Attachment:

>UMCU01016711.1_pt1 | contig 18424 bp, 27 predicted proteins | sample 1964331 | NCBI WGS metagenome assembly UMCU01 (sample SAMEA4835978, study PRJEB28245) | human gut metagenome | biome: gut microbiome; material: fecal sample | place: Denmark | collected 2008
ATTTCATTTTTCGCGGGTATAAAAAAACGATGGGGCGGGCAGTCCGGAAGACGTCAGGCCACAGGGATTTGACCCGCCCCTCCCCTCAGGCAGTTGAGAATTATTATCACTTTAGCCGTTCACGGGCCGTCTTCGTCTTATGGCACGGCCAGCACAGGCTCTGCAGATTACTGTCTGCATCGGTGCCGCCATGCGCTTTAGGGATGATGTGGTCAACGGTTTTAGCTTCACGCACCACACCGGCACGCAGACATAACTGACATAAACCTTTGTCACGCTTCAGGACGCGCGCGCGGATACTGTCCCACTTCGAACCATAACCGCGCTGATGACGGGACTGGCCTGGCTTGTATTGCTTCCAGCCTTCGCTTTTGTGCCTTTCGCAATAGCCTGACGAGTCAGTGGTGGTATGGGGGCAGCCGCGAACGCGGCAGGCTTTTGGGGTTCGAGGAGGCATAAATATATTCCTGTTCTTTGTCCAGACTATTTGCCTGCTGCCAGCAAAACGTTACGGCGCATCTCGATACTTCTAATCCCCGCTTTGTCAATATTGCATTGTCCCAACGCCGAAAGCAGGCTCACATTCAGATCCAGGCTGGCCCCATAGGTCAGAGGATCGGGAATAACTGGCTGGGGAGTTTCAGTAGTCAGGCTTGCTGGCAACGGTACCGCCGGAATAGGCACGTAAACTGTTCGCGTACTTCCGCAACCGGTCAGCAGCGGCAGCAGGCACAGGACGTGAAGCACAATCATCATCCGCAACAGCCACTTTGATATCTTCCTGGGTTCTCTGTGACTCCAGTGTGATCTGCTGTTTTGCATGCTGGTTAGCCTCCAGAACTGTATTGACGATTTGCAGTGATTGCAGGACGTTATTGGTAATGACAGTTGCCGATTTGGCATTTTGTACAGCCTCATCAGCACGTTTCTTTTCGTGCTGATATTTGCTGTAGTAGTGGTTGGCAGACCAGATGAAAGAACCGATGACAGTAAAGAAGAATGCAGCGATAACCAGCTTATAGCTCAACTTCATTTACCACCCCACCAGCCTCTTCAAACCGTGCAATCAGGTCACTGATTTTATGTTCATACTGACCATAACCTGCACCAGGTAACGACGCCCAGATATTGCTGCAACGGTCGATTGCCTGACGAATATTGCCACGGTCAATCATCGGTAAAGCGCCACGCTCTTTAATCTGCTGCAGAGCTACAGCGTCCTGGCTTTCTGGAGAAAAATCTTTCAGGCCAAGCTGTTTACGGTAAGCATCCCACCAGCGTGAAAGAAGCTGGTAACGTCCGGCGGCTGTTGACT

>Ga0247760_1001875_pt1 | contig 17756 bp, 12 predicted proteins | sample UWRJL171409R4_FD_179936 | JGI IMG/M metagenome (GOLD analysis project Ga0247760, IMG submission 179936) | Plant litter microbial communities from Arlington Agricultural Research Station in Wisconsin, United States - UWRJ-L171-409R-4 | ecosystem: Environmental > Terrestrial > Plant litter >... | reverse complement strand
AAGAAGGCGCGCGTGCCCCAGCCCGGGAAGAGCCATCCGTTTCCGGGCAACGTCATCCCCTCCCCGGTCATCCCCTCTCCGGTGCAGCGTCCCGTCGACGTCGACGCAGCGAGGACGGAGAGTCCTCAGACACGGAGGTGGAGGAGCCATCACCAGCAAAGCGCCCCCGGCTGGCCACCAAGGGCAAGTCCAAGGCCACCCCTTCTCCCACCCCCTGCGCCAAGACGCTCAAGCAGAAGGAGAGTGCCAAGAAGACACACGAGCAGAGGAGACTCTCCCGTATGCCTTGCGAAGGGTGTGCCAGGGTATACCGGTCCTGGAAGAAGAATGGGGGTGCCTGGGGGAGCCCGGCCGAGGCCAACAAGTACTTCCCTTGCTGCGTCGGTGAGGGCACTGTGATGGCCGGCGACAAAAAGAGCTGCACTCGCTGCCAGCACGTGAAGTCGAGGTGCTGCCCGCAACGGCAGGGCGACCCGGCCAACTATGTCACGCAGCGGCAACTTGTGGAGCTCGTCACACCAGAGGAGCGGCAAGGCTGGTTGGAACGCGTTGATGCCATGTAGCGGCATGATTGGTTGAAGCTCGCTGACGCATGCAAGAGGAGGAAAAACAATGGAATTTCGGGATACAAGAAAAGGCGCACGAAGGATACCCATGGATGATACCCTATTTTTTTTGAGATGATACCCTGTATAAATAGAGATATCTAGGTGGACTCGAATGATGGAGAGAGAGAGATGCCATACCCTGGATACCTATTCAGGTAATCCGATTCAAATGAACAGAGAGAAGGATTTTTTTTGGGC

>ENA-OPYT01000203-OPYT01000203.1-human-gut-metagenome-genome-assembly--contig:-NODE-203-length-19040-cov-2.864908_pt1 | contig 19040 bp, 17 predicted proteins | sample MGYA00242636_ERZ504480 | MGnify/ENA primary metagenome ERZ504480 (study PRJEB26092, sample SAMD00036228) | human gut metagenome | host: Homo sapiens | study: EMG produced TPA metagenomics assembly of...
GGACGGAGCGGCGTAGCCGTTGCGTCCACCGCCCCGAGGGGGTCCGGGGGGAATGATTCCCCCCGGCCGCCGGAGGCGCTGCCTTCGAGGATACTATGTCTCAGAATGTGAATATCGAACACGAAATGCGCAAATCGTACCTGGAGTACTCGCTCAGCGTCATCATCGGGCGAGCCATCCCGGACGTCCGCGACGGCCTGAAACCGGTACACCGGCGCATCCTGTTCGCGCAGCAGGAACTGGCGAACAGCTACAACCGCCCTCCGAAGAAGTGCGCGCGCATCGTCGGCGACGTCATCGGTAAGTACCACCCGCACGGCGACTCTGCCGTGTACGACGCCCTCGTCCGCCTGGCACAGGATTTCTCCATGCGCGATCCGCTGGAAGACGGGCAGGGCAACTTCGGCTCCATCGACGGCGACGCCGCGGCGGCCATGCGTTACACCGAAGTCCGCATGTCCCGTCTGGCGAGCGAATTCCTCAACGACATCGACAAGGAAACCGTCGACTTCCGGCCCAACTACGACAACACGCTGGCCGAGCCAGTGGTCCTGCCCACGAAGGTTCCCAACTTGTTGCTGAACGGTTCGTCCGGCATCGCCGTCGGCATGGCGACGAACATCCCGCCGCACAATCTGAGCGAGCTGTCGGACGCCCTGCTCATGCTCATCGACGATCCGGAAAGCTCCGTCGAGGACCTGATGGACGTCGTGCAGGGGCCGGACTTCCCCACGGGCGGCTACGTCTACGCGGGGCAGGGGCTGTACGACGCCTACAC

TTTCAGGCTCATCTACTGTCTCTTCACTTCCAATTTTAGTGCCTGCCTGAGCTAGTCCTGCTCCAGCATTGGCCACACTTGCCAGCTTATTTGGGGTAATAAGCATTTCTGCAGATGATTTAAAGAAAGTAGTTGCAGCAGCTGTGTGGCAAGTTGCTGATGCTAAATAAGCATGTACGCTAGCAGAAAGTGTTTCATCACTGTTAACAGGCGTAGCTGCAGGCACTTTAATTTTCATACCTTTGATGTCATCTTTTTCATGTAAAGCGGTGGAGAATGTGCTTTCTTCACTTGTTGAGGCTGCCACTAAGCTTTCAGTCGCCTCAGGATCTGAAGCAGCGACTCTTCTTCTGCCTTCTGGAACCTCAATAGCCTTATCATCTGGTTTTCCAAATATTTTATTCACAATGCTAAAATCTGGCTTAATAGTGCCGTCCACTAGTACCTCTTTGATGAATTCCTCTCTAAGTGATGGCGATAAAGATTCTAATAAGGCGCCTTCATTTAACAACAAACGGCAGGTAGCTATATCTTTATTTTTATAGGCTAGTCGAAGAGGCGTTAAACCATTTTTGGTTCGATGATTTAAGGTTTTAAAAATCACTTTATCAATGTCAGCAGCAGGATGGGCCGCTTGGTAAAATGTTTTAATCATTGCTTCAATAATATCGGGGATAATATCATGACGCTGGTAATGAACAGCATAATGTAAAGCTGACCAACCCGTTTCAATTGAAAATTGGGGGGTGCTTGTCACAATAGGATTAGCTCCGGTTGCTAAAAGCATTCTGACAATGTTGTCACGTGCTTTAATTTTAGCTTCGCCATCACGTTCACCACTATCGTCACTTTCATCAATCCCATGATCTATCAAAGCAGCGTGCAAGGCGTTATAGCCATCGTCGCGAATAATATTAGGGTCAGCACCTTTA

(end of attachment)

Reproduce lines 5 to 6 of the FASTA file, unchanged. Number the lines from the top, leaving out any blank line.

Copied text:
>ENA-OPYT01000203-OPYT01000203.1-human-gut-metagenome-genome-assembly--contig:-NODE-203-length-19040-cov-2.864908_pt1 | contig 19040 bp, 17 predicted proteins | sample MGYA00242636_ERZ504480 | MGnify/ENA primary metagenome ERZ504480 (study PRJEB26092, sample SAMD00036228) | human gut metagenome | host: Homo sapiens | study: EMG produced TPA metagenomics assembly of...
GGACGGAGCGGCGTAGCCGTTGCGTCCACCGCCCCGAGGGGGTCCGGGGGGAATGATTCCCCCCGGCCGCCGGAGGCGCTGCCTTCGAGGATACTATGTCTCAGAATGTGAATATCGAACACGAAATGCGCAAATCGTACCTGGAGTACTCGCTCAGCGTCATCATCGGGCGAGCCATCCCGGACGTCCGCGACGGCCTGAAACCGGTACACCGGCGCATCCTGTTCGCGCAGCAGGAACTGGCGAACAGCTACAACCGCCCTCCGAAGAAGTGCGCGCGCATCGTCGGCGACGTCATCGGTAAGTACCACCCGCACGGCGACTCTGCCGTGTACGACGCCCTCGTCCGCCTGGCACAGGATTTCTCCATGCGCGATCCGCTGGAAGACGGGCAGGGCAACTTCGGCTCCATCGACGGCGACGCCGCGGCGGCCATGCGTTACACCGAAGTCCGCATGTCCCGTCTGGCGAGCGAATTCCTCAACGACATCGACAAGGAAACCGTCGACTTCCGGCCCAACTACGACAACACGCTGGCCGAGCCAGTGGTCCTGCCCACGAAGGTTCCCAACTTGTTGCTGAACGGTTCGTCCGGCATCGCCGTCGGCATGGCGACGAACATCCCGCCGCACAATCTGAGCGAGCTGTCGGACGCCCTGCTCATGCTCATCGACGATCCGGAAAGCTCCGTCGAGGACCTGATGGACGTCGTGCAGGGGCCGGACTTCCCCACGGGCGGCTACGTCTACGCGGGGCAGGGGCTGTACGACGCCTACAC